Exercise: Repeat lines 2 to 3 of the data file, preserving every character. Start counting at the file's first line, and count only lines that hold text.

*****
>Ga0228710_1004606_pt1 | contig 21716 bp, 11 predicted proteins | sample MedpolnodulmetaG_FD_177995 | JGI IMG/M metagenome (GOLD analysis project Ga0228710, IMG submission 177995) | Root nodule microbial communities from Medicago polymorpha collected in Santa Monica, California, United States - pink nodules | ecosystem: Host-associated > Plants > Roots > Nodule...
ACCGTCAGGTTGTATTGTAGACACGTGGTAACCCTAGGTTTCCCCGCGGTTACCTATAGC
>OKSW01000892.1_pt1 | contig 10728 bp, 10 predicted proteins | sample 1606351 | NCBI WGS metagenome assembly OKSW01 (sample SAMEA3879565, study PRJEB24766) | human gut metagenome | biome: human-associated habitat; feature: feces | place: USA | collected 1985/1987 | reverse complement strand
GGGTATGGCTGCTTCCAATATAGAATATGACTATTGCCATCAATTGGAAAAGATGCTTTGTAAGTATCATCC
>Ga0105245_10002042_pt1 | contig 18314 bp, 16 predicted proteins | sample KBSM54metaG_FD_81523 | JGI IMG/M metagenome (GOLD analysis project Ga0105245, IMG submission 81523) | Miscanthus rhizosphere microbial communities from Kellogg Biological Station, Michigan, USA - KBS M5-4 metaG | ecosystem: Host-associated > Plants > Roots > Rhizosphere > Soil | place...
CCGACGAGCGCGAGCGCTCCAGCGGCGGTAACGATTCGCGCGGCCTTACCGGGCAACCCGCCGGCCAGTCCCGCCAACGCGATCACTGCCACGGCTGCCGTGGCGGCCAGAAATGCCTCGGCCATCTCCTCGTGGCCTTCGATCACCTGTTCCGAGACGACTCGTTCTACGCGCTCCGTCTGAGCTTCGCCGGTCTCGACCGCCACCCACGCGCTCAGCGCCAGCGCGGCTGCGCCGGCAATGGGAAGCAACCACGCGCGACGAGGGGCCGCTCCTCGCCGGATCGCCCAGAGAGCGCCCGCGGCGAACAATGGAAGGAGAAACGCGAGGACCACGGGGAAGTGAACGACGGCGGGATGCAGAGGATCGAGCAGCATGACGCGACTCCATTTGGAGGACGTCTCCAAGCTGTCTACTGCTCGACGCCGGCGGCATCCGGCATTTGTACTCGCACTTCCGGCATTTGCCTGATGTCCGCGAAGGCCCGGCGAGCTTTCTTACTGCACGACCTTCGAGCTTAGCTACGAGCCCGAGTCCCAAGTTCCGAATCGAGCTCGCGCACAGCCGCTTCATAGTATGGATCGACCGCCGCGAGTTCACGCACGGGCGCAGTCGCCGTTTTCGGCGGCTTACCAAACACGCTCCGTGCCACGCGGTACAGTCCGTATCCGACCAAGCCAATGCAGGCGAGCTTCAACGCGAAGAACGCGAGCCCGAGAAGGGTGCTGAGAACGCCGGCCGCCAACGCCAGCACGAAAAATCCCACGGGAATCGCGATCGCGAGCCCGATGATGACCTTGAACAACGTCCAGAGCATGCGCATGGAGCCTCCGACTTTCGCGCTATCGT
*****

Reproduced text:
ACCGTCAGGTTGTATTGTAGACACGTGGTAACCCTAGGTTTCCCCGCGGTTACCTATAGC
>OKSW01000892.1_pt1 | contig 10728 bp, 10 predicted proteins | sample 1606351 | NCBI WGS metagenome assembly OKSW01 (sample SAMEA3879565, study PRJEB24766) | human gut metagenome | biome: human-associated habitat; feature: feces | place: USA | collected 1985/1987 | reverse complement strand